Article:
This photo illustrates the addition of the first deck boards, working from the car center toward the ends

The deck was fashioned from individual styrene 0.030" x 0.080" styrene strips. The individual boards were sanded a bit, to create a bit of texture. They were notched in appropriate locations to fit around the stake pockets.

A view of the almost completed deck and stake pocket openings

A similar view, but of the entire car

The model after detailing was completed, ready for blasting and painting

The story has a bit of a muddled finish. I painted, lettered and weathered the model, only to see the curve in the top of the deck become more pronounced over time, resulting in an unrealistic dip in the center of the car. I used almost boiling water to straighten things out to an acceptable degree, but the ancillary result was that the finish of the model was ruined. I have to remove the lettering and repaint the sides and re-decal and then weather the car again. To be continued... sigh

Monday, November 22, 2021

Friday, November 5, 2021



Tamiya 1/48 Spitfire Mk. I

I took a "break" from the demands of the day job to venture down to Florida where, with the help of Jon Cagle of Southern Car & Foundry, we began the process of disposing of some of Bill Welch's estate items. The first task was to bring his considerable stash of plastic models, including what was surely at least one of every 1/35 scale Sherman tank kit and/or accessory that has ever been produced. We set up a couple of tables at Modelpalooza and managed to move the goods, so to speak. The event was an IPMS meet, similar to RPM meets, with vendors, models on display, and clinics. I have always espoused following the efforts and tools of our cousins in the military/plastic modeling communities as they often have tools, techniques, and skills that are equally applicable to our efforts, but often don't cross over to our community. I have included some photos of the fine efforts I saw, with a bias towards my own interest in WWII aircraft. There was even a model railroad themed display (scroll down.) Enjoy!

note that captions do not include names of the modelers as the models are to be judged and are anonymous to remove any bias

P.S. I will be getting back to a more regular blogging cycle, both because I miss it and I also have several projects to update.

Eduard (I believe) 1/48 P-51D

Hasegawa 1/48 F6F-3

Eduard (?) Bf109E-3

Bf109F (not sure of the subvariant)

Eduard Spitfire Mk. IXc

1/72 B-52G

AMT 1/48 A-20G

1/48 Bf109E-7 (I think it's a -7)

TBF Avenger (can't recall if it's 1/32 or 1/24... it was big)

1/48 F-14 Tomcat (I think -D)

Jagdpanzer 38

Sherman (don't know the subvariant details. Sorry!)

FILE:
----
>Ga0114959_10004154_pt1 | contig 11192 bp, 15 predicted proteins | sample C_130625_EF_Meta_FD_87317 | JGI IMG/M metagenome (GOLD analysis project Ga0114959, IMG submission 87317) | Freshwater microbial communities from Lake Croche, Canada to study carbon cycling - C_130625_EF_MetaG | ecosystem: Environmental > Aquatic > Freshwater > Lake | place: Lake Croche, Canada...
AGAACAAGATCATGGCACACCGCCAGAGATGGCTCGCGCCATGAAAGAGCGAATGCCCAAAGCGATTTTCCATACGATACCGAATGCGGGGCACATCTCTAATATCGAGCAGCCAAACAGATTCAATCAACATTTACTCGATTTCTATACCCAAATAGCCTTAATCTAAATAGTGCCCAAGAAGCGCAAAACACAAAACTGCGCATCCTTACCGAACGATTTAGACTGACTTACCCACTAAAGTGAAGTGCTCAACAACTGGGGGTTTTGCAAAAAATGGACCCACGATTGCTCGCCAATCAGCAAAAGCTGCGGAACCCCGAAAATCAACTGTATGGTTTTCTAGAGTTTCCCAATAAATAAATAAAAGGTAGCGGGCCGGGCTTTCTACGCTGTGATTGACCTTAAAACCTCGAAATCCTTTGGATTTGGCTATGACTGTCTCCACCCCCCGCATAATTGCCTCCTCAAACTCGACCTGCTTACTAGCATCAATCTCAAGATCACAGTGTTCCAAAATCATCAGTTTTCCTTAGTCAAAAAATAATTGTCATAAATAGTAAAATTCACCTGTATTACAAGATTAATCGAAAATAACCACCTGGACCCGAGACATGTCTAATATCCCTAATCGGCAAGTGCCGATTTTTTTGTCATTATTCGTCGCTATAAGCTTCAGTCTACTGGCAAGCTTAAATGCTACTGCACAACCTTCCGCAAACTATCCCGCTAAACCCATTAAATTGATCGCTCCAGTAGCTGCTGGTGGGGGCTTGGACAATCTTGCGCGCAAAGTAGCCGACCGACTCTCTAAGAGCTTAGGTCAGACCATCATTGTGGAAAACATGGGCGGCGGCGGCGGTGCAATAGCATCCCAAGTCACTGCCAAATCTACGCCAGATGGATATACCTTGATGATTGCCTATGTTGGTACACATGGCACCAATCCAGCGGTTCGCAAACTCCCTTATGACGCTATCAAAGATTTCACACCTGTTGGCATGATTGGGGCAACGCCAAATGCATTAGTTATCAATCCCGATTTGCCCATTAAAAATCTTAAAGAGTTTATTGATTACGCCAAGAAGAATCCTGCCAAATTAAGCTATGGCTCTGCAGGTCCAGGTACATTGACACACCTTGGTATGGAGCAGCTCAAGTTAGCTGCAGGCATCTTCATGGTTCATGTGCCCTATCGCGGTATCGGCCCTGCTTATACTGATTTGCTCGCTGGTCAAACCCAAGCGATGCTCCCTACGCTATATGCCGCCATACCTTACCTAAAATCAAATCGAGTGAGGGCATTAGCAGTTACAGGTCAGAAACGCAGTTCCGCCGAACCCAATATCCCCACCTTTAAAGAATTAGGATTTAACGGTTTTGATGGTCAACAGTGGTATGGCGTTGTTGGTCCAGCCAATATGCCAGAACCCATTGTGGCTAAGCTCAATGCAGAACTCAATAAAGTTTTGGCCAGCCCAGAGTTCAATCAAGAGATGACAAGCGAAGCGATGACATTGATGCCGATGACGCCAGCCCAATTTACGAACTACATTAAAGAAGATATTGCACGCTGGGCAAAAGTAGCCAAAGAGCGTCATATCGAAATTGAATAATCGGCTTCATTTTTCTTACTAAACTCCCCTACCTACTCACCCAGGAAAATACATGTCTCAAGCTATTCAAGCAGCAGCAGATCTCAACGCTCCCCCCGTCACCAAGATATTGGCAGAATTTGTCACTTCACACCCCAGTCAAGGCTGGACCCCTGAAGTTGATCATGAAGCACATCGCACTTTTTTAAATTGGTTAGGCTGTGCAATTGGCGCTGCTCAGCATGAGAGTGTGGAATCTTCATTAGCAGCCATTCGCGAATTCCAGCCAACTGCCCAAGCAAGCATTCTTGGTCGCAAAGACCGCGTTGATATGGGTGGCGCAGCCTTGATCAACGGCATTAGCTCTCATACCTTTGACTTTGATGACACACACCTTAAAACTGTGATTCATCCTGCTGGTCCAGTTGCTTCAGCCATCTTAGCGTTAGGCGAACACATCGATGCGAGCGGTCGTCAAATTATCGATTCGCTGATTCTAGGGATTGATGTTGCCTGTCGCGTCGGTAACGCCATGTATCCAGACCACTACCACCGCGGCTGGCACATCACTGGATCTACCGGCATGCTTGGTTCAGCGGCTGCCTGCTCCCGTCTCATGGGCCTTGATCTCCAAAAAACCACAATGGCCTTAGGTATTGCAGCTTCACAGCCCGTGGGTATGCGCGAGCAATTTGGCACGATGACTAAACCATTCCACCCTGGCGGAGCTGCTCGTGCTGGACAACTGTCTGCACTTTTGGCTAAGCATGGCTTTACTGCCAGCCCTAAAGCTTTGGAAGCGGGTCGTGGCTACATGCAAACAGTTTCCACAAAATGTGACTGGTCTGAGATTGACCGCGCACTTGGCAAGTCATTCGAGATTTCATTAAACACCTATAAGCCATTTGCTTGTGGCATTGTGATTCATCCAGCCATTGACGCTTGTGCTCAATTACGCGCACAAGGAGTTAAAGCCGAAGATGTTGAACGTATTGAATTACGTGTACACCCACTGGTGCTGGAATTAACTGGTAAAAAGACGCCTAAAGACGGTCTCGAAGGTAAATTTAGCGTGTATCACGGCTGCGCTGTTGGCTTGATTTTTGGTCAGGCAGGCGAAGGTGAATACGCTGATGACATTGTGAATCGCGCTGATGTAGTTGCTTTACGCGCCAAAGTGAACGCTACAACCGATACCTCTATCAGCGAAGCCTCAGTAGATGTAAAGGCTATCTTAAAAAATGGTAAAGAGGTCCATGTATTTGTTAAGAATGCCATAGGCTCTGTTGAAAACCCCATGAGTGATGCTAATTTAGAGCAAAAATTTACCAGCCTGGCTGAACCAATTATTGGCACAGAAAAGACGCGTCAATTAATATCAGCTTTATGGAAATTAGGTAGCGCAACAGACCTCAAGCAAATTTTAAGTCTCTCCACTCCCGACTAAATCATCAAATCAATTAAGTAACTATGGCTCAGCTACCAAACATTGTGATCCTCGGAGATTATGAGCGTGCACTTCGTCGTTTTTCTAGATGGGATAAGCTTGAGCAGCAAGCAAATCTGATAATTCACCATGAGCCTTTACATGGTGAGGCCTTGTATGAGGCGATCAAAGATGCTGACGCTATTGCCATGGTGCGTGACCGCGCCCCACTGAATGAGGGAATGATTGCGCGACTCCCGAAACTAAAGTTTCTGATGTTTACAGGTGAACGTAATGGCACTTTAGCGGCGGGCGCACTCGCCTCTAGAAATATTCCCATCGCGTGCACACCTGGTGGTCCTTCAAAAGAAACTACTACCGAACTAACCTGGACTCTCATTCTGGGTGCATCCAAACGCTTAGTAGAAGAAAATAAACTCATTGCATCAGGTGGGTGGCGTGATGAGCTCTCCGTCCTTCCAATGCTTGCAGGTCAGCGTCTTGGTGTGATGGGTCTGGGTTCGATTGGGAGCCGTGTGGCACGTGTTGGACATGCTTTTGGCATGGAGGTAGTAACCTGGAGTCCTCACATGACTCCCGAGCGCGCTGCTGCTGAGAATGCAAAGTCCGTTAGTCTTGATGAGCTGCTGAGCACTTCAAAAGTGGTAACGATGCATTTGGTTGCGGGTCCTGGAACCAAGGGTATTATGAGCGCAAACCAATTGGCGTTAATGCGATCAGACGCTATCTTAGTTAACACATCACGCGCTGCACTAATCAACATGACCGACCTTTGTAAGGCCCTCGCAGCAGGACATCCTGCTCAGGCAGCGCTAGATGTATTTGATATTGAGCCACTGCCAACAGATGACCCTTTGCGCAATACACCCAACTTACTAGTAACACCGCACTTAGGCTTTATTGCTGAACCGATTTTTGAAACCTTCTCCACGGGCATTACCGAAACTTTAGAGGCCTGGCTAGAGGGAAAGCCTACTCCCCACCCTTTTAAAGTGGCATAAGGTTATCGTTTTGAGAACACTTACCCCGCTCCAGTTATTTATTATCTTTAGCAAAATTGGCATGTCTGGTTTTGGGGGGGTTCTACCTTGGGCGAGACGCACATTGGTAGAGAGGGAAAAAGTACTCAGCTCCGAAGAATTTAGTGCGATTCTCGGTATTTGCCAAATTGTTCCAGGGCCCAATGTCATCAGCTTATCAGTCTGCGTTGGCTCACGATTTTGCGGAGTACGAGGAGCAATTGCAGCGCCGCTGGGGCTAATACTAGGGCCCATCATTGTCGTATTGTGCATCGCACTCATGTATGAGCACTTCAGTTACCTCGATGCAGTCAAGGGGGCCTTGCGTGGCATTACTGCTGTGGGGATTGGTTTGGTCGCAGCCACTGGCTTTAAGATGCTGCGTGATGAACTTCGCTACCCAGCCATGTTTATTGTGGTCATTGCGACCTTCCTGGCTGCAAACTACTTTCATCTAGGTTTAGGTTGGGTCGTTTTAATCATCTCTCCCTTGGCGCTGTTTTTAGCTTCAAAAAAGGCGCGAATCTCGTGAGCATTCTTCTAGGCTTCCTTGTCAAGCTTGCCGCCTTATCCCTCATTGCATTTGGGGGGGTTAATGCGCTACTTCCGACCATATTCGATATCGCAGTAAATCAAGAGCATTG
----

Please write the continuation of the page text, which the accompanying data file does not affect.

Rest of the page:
Half-track (and towing, but not visible, 8.8 cm anti-tank gun)

A model railroad diorama!

Saturday, June 5, 2021

Saturday, February 20, 2021

Lots of interesting things in this photo

This photo of Clyde Yard from the Newberry Library from the Chicago, Burlington & Quincy collection. The image was recorded by Russell Lee in May, 1948.

In the image below, I have overlaid text to highlight some of the details. Views of roofs are especially interesting as they illustrate the diversity of types, as well as the differing heights of cars. 

Thursday, February 4, 2021

When is a Monon Box Car not a Monon Box Car?


John W. Barriger III National Railroad Library

This photo was recently posted at the Barriger's flickr site. It immediately grabbed my attention because I knew from the car number and details that it was not a Monon car. CIL 9147 was a 1937 AAR-design car, like CIL 9157 shown below. Monon's 1947-built cars were different, as well, with welded sides and Improved Dreadnaught ends with full-width top ribs and that group of cars also had either Superior or Improved Youngstown doors. I love this type of challenge. Fortunately, I knew immediately what it was, but as an A+ geometry student in high school, I like working through the proof.

This is what CIL 9147 would have looked like, including the National B-1 trucks:

Big Four Graphics

Here are the details that I used to arrive at the real prototype (highlighted in the image below):

  • "Bow-tie" arrangement of rivets at the bolsters
  • Pre-war Youngstown doors
  • Abbreviated top rib in Improved Dreadnaught ends
  • "Kinked" right ladder stile
  • Capacity data fully spelled out, along with type style

The conclusion: CIL 9147 was actually a CB&Q postwar car from the XM-32 family of box cars (note that while the prototype shown below has Improved Youngstown doors, there were cars in this group with pre-war Youngstown doors; I just don't have a good photo of one!) The Monon marketing team no doubt doctored the photo to promote their service to Old Forester. Case closed... Columbo solves the crime again! Book 'em Danno

Al Hoffman Collection

Sunday, January 10, 2021

Plywood Sheathed Freight Cars: Protoypes and Models

Here are the links to my files on plywood sheathed freight car prototypes and models as presented at Hindsight 20/20 6.0 on January 09, 2021. 

Youtube video

.pdf file